Biography for Jack Dempsey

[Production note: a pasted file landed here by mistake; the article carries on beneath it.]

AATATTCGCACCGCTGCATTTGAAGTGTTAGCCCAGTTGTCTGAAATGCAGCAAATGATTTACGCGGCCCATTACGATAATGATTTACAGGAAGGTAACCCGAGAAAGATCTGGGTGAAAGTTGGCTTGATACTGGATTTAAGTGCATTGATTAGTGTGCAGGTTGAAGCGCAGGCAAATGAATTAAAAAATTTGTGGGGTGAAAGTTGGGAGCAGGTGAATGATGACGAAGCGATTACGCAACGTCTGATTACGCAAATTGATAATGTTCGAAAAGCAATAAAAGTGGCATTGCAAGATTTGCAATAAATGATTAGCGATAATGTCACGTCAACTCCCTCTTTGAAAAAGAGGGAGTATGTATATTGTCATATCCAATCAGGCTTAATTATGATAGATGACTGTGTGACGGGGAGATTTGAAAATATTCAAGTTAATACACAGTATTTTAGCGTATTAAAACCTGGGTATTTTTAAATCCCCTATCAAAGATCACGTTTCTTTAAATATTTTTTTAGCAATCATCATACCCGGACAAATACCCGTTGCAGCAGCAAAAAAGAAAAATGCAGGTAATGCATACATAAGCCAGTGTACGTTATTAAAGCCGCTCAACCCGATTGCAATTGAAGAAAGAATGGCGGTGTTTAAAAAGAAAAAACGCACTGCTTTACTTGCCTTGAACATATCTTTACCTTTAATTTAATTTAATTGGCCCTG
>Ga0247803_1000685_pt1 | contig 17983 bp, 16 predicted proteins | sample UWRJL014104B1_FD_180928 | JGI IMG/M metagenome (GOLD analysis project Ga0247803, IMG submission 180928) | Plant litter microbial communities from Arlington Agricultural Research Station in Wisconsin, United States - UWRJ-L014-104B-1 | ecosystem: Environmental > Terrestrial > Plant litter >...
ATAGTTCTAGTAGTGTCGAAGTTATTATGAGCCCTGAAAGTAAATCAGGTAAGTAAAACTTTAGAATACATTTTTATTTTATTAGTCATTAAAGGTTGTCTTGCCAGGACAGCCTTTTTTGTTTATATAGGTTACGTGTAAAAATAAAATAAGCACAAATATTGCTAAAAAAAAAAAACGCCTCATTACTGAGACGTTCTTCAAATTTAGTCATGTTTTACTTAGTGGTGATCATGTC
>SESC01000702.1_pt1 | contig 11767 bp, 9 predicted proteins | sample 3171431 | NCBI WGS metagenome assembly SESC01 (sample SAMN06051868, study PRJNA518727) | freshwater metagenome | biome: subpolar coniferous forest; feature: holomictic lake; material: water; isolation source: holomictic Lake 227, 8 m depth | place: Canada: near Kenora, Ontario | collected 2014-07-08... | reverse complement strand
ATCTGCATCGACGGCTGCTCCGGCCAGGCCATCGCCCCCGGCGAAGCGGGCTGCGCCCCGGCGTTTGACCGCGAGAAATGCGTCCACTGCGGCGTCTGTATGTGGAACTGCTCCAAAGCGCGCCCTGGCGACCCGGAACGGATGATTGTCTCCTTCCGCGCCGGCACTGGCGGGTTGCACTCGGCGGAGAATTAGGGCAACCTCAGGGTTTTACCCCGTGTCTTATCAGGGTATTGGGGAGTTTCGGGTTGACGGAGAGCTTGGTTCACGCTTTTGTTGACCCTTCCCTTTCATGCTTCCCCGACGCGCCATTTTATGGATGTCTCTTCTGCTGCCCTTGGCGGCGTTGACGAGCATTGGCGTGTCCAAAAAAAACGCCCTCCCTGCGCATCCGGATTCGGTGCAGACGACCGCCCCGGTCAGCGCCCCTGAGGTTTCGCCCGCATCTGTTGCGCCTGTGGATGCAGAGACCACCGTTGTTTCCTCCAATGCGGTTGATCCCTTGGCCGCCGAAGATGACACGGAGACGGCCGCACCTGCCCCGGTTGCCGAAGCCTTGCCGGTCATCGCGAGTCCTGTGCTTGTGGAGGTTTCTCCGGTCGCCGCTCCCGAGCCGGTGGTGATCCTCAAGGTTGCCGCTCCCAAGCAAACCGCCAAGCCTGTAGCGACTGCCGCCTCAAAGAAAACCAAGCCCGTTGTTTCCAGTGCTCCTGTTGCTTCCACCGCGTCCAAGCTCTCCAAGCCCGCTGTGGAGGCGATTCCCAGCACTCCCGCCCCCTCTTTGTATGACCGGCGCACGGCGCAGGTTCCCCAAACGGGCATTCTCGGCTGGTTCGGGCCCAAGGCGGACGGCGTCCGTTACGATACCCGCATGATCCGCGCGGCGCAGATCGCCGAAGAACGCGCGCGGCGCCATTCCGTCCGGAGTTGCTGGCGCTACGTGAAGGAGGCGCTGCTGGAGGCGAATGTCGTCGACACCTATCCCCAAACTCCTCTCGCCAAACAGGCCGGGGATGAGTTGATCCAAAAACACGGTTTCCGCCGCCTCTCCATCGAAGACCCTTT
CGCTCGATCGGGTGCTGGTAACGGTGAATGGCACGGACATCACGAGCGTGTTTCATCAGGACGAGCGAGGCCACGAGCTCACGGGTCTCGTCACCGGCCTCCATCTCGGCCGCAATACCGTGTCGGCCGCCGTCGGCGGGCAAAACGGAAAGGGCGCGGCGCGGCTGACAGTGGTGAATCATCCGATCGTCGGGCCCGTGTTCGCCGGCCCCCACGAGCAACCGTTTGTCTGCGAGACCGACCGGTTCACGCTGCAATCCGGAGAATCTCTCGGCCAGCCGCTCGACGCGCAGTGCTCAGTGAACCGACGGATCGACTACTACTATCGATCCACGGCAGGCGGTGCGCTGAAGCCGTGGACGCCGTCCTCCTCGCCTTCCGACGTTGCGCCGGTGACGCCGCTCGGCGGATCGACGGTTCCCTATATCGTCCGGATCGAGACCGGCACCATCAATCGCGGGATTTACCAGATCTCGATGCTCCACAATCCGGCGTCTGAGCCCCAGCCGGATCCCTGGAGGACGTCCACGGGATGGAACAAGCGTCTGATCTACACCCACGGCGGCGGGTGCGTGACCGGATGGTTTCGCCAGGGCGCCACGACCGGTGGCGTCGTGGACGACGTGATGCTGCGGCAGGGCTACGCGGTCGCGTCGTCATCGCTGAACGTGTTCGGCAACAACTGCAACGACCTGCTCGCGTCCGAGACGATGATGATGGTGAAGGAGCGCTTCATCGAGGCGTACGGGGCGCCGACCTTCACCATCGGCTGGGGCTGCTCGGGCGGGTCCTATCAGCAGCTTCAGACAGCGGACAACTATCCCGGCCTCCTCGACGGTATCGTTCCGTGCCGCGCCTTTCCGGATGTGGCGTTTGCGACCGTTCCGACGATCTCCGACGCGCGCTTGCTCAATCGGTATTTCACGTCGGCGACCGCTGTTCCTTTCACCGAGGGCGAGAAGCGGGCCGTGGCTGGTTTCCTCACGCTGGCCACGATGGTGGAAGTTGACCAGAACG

Jack Dempsey was the greatest heavyweight prizefighter of the 1920s. His most famous fight was his 1926 bout with Gene Tunney, which he lost after the legendary "long count" saved his opponent from a knockout. Dempsey was born William Harrison Dempsey on June 24, 1895 in Manassa, Colorado. His parents were poor, and Dempsey was the ninth of 11 children. As a young teen, he left home for a life on the road. For several years, he worked at menial jobs in the lumber camps, mines, and railroads of Nevada, Utah, and Colorado. He also fought in amateur boxing matches, often under the nickname "Kid Blackie." When he was 19, he began fighting as "Jack" Dempsey, a name two of his brothers had fought under as well. In 1917, he was knocked out by Jim Flynn in the 20th round of their bout, the only knockout he would ever suffer. Later in 1917, Jack "Doc" Kearns became Dempsey's manager. Under Kearns' guidance, Dempsey began consistently winning fights, and within two years, he was contending for the heavyweight title. On July 4, 1919, Dempsey faced Jess Williard, the reigning heavyweight champion. Williard stood six-feet, six-inches tall and weighed 245 pounds, 60 pounds more than Dempsey. However, Dempsey was a powerful puncher and broke Williard's jaw in the first round. Thereafter, he beat Williard so badly that the champion was unable to come out after the third round, and Dempsey became the new champion. Dempsey won two more bouts in 1920. He was not a popular champion, though, in part because he had been arrested as a draft evader during World War I. In 1921, he fought French fighter Georges Carpentier for the title. Carpentier was a war hero, and promoters built up the fight as a conflict between a hero and a malingerer. The public responded to the promoter's hype, and 80,000 fans flocked to New Jersey, creating the first million-dollar gate in boxing history. Carpentier was no match for Dempsey and failed to make it past the fourth round. Dempsey followed that fight with a brutal match against the Argentinean fighter Luis Firpo. Dempsey won that fight in only two rounds. After the Firpo fight, Dempsey stopped fighting for three years. He returned to boxing in 1926 to fight Tunney, a young contender. Tunney was too fast for Dempsey and took away the champion's title. Dempsey and Tunney met in the ring again the following year in what would become one of the most famous fights in history. The fight took place in Chicago on September 22, 1927. The gate for the contest was nearly $3 million, another record. Tunney dominated the initial rounds of the fight. Yet in the seventh round, Dempsey was able to knock him down with a furious series of blows. Dempsey failed to follow the referee's instructions to head to the neutral corner, however, and the knockout count was delayed four seconds. Tunney managed to scramble to his feet after the referee had counted to nine and barely avoided being counted out. Tunney kept away from Dempsey for the rest of the fight and was declared the winner. Dempsey retired from prizefighting after the second Tunney fight and went on to become a successful New York restaurateur. While he was champ, Dempsey was an unpopular figure. Yet by losing his final match, and in such a controversial manner, he became a fan favorite. Dempsey was married four times, including once to the actress Estelle Taylor. He died on May 31, 1983 of natural causes.